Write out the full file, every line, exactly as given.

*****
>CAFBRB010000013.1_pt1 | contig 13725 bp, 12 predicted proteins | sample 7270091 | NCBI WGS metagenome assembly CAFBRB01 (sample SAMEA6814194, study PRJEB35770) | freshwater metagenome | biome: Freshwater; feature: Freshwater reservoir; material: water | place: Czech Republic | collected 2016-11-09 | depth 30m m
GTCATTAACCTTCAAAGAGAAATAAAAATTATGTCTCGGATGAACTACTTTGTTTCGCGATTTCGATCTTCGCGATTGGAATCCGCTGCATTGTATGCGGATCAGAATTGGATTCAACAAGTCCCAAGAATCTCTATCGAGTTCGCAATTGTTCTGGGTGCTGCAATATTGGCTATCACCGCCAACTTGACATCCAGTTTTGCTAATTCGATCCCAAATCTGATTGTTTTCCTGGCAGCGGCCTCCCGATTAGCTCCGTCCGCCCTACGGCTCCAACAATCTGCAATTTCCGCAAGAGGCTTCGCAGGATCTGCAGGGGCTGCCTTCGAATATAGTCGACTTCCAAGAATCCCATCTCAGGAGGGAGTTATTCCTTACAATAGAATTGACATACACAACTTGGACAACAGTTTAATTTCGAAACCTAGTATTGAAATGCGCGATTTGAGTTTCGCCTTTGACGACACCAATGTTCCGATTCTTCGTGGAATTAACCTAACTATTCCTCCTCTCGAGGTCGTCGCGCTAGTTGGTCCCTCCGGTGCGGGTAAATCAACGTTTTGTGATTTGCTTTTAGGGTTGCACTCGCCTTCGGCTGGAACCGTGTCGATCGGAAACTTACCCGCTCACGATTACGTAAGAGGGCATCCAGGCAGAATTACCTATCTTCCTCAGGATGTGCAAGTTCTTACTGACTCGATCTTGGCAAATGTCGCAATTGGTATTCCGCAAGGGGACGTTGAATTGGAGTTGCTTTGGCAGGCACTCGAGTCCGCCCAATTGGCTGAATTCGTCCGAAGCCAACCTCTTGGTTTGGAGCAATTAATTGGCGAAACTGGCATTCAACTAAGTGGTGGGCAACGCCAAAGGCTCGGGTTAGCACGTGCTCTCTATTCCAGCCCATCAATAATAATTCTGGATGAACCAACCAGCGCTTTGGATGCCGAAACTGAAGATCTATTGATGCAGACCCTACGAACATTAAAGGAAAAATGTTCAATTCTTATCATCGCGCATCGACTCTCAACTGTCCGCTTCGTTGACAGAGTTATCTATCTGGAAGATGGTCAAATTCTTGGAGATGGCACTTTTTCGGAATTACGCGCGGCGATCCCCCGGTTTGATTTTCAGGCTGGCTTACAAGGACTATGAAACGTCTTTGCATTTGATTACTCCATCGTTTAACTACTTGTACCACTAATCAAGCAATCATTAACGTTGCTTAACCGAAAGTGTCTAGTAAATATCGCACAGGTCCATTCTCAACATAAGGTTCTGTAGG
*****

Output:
>CAFBRB010000013.1_pt1 | contig 13725 bp, 12 predicted proteins | sample 7270091 | NCBI WGS metagenome assembly CAFBRB01 (sample SAMEA6814194, study PRJEB35770) | freshwater metagenome | biome: Freshwater; feature: Freshwater reservoir; material: water | place: Czech Republic | collected 2016-11-09 | depth 30m m
GTCATTAACCTTCAAAGAGAAATAAAAATTATGTCTCGGATGAACTACTTTGTTTCGCGATTTCGATCTTCGCGATTGGAATCCGCTGCATTGTATGCGGATCAGAATTGGATTCAACAAGTCCCAAGAATCTCTATCGAGTTCGCAATTGTTCTGGGTGCTGCAATATTGGCTATCACCGCCAACTTGACATCCAGTTTTGCTAATTCGATCCCAAATCTGATTGTTTTCCTGGCAGCGGCCTCCCGATTAGCTCCGTCCGCCCTACGGCTCCAACAATCTGCAATTTCCGCAAGAGGCTTCGCAGGATCTGCAGGGGCTGCCTTCGAATATAGTCGACTTCCAAGAATCCCATCTCAGGAGGGAGTTATTCCTTACAATAGAATTGACATACACAACTTGGACAACAGTTTAATTTCGAAACCTAGTATTGAAATGCGCGATTTGAGTTTCGCCTTTGACGACACCAATGTTCCGATTCTTCGTGGAATTAACCTAACTATTCCTCCTCTCGAGGTCGTCGCGCTAGTTGGTCCCTCCGGTGCGGGTAAATCAACGTTTTGTGATTTGCTTTTAGGGTTGCACTCGCCTTCGGCTGGAACCGTGTCGATCGGAAACTTACCCGCTCACGATTACGTAAGAGGGCATCCAGGCAGAATTACCTATCTTCCTCAGGATGTGCAAGTTCTTACTGACTCGATCTTGGCAAATGTCGCAATTGGTATTCCGCAAGGGGACGTTGAATTGGAGTTGCTTTGGCAGGCACTCGAGTCCGCCCAATTGGCTGAATTCGTCCGAAGCCAACCTCTTGGTTTGGAGCAATTAATTGGCGAAACTGGCATTCAACTAAGTGGTGGGCAACGCCAAAGGCTCGGGTTAGCACGTGCTCTCTATTCCAGCCCATCAATAATAATTCTGGATGAACCAACCAGCGCTTTGGATGCCGAAACTGAAGATCTATTGATGCAGACCCTACGAACATTAAAGGAAAAATGTTCAATTCTTATCATCGCGCATCGACTCTCAACTGTCCGCTTCGTTGACAGAGTTATCTATCTGGAAGATGGTCAAATTCTTGGAGATGGCACTTTTTCGGAATTACGCGCGGCGATCCCCCGGTTTGATTTTCAGGCTGGCTTACAAGGACTATGAAACGTCTTTGCATTTGATTACTCCATCGTTTAACTACTTGTACCACTAATCAAGCAATCATTAACGTTGCTTAACCGAAAGTGTCTAGTAAATATCGCACAGGTCCATTCTCAACATAAGGTTCTGTAGG